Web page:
Building the world's brightest X-ray laser

The LCLS-II laser will be 10,000 times brighter than its predecessor.

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Andy Altman
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Thirty feet underground and a stone's throw from Stanford University, scientists are putting the finishing touches on a laser that could fundamentally change the way they study the building blocks of the universe.

When completed next year, the Linac Coherent Light Source II, or the LCLS-II , will be the second world-class X-ray laser at the Department of Energy's SLAC National Accelerator Laboratory. CNET was given the rare opportunity to film inside the more than 2-mile long tunnel ahead of the new laser's launch. Click the video above to learn more.

The first LCLS, in operation since 2009, creates a beam capable of 120 light pulses per second. The LCLS-II will be capable of up to 1 million pulses per second, and a beam 10,000 times brighter than its predecessor. 


In the underground tunnel at the LCLS.

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"I think it's absolutely fair to say that the LCLS-II will usher in a new era of science," says Dr. James Cryan, a staff scientist at SLAC.  He says the laser will make previously impossible experiments possible. 

You can think of the LCLS as being like a microscope with atomic resolution. At its core it is a particle accelerator, a device that speeds up charged particles and channels them into a beam. That beam is then run through a series of alternating magnets (a device called an undulator) to produce X-rays. Scientists can use those X-rays to create what they call molecular movies. These are snapshots of atoms and molecules in motion, captured within a few quadrillionths of a second, and strung together like a film. 


Looking down Undulator Hall, a 100-meter stretch of alternating magnets that convert electron beams into X-rays.

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Scientists across nearly every scientific field have come from all over the world to run their experiments with the LCLS. Among other things, their molecular movies have shown chemical reactions as they happened, demonstrated the behavior of atoms inside stars, and produced live snapshots detailing the process of photosynthesis.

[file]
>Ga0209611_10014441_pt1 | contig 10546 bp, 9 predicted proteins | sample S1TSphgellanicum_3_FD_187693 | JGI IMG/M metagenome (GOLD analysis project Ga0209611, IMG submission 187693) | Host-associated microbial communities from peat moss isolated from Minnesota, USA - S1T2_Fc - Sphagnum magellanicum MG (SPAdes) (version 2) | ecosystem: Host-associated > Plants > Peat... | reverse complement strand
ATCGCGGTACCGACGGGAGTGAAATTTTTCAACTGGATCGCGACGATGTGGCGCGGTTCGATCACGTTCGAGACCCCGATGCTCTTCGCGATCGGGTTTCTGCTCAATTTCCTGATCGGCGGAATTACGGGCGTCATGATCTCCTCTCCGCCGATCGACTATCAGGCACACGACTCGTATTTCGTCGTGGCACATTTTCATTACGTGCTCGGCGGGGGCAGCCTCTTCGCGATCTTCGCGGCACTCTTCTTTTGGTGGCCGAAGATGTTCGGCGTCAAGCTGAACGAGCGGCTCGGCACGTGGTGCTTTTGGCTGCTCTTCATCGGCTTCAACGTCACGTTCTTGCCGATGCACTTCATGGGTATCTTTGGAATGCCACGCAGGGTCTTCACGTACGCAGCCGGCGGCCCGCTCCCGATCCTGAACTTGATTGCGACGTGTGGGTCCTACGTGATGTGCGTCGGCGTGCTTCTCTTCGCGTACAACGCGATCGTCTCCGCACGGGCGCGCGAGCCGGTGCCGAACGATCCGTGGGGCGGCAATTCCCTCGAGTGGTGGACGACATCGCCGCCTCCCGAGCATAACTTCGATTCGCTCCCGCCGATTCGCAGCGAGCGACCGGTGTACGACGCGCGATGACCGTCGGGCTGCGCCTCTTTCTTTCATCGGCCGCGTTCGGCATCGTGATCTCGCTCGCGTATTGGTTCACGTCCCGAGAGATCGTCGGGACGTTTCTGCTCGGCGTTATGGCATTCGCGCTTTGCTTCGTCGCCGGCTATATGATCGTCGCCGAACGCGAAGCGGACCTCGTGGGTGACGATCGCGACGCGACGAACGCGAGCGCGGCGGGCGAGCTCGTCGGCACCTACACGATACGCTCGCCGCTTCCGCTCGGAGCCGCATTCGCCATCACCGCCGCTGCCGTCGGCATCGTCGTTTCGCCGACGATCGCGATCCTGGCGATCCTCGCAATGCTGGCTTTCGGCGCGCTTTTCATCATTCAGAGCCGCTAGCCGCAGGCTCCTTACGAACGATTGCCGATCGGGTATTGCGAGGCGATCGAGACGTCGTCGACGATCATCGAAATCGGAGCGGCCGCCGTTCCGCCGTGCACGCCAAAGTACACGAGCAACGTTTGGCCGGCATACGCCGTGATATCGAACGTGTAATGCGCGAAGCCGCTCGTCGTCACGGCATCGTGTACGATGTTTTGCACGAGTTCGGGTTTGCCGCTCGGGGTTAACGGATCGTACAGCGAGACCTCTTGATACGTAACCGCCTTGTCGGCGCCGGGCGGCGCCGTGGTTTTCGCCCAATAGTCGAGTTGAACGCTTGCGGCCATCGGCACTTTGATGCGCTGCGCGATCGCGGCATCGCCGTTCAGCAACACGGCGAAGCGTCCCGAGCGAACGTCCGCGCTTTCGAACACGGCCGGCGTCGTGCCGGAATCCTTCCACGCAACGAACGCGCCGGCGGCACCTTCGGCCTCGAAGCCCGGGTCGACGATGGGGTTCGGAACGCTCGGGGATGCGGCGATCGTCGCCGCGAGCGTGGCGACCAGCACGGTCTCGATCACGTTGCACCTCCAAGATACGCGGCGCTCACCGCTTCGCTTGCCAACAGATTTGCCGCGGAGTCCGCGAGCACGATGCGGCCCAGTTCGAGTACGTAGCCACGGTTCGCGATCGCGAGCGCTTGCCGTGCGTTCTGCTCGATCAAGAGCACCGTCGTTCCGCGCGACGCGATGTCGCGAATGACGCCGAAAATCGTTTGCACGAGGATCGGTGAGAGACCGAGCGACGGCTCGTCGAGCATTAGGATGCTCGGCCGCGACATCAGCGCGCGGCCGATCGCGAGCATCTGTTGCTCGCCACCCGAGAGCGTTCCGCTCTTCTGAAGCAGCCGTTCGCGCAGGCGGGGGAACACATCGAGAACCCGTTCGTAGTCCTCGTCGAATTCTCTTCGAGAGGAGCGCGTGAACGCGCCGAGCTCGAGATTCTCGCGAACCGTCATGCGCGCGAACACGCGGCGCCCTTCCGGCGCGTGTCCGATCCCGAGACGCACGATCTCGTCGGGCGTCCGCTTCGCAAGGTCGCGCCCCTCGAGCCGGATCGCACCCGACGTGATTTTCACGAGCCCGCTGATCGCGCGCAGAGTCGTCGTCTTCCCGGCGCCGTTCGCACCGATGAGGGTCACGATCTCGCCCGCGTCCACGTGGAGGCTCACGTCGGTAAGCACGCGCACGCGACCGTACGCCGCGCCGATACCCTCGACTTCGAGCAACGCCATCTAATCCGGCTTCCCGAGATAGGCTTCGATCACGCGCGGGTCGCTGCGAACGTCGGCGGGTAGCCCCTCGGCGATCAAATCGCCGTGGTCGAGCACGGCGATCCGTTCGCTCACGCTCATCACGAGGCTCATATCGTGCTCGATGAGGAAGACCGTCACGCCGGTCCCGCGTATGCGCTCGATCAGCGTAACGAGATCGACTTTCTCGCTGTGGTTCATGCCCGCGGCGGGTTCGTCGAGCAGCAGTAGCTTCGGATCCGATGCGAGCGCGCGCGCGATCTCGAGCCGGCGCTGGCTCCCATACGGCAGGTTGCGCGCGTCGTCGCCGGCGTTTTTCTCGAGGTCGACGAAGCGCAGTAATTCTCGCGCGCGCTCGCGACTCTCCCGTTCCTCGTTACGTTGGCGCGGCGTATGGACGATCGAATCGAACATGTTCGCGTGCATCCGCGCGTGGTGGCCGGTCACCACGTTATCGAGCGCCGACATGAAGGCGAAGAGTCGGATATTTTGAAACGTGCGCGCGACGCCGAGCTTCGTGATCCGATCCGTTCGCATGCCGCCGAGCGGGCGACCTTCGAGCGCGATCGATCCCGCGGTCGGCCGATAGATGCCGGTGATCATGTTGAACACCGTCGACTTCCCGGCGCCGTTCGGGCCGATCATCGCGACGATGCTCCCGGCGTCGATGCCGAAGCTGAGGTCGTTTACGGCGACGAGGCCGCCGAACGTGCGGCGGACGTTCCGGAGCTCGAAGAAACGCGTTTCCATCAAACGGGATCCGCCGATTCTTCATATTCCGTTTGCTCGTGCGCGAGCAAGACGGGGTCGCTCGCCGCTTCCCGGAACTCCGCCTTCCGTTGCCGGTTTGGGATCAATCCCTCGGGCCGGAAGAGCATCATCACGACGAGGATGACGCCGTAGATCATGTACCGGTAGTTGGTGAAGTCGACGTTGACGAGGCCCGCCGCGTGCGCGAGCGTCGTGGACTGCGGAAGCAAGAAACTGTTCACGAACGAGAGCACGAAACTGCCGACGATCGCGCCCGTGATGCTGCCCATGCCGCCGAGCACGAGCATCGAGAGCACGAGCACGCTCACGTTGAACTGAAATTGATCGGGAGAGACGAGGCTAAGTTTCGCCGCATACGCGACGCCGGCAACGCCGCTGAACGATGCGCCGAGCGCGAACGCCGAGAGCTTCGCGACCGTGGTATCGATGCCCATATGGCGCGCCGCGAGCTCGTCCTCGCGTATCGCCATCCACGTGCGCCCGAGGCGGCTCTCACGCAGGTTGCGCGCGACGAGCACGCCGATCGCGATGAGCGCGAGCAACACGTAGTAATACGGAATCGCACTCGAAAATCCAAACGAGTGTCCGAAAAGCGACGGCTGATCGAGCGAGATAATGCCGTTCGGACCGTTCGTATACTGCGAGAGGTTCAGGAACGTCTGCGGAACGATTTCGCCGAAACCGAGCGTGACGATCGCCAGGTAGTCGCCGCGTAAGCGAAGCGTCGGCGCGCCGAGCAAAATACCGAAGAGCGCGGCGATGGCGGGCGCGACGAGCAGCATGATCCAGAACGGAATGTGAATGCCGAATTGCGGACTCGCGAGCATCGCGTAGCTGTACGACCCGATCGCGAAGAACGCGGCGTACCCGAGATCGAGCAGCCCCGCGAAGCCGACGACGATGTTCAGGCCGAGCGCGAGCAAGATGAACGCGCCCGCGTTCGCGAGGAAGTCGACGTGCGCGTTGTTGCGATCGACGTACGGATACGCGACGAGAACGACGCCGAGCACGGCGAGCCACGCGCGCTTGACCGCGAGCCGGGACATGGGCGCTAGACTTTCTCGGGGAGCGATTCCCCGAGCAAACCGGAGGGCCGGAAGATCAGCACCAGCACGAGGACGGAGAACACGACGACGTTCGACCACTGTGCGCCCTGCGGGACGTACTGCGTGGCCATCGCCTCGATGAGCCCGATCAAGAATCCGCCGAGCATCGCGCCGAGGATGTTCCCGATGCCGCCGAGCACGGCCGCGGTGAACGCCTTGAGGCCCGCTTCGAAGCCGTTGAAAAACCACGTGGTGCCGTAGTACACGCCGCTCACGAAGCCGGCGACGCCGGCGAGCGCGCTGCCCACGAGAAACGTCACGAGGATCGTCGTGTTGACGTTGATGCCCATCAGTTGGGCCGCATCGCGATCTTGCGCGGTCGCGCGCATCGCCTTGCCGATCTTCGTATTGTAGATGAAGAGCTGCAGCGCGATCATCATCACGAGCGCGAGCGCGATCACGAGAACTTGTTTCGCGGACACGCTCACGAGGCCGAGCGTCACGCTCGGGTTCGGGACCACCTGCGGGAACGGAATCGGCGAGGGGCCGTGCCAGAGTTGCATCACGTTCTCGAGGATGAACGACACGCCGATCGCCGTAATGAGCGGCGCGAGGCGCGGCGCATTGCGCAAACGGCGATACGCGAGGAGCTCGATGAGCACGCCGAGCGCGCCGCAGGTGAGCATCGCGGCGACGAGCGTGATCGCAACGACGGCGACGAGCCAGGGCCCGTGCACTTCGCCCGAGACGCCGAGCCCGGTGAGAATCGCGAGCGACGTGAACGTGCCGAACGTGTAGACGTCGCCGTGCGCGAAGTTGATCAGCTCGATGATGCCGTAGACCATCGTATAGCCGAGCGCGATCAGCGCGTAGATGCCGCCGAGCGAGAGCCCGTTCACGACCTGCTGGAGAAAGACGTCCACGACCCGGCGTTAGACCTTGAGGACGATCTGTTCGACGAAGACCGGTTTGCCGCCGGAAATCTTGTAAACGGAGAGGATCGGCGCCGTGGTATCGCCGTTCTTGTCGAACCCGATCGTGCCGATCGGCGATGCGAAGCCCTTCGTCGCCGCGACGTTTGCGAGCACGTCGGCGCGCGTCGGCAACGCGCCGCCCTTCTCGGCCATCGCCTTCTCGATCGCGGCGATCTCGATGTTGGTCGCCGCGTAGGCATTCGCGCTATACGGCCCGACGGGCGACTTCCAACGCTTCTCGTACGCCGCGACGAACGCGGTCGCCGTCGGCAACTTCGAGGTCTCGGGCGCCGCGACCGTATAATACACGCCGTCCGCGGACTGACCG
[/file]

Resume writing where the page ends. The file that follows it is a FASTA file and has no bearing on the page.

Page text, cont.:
The LCLS-II and its higher pulse rate become a game changer for these molecular movies, according to Andrew Burrill, SLAC associate lab director. 

"If you think about a strobe light that goes off 120 times, you see one image. If it goes off a million times in a second, you get a much different image. So you can create a much better movie," he says.

Though both lasers accelerate electrons to nearly the speed of light, they'll each do it differently. The LCLS's accelerator pushes the electrons down a copper pipe that operates at room temperature, designed to be activated only in short bursts. But the LCLS-II is designed to run continuously, which means it generates massive amounts of heat. A copper cavity would absorb too much of that heat. That's why engineers turned to a new superconducting accelerator, composed of dozens of 40-foot-long devices called cryomodules designed to run at two degrees above absolute zero (-456 degrees Fahrenheit). They're kept at operating temperature by a massive cryogenics plant above ground.


A series of superconducting cryomodules that operate at -456 Fahrenheit accelerate electrons to nearly the speed of light.

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Cryan says the LCLS-II will allow SLAC scientists answer questions they've been trying to solve for years. "How does energy transfer happen inside molecular systems? How does charge transfer happen? Once we understand some of these principles, we can start to apply them to understand how we can do artificial photosynthesis, how can we build better solar cells."

Scientists at SLAC hope to produce their first electron beam with the LCLS-II in January, followed by their first X-ray in the summer, which they'll refer to as their first "big light" event.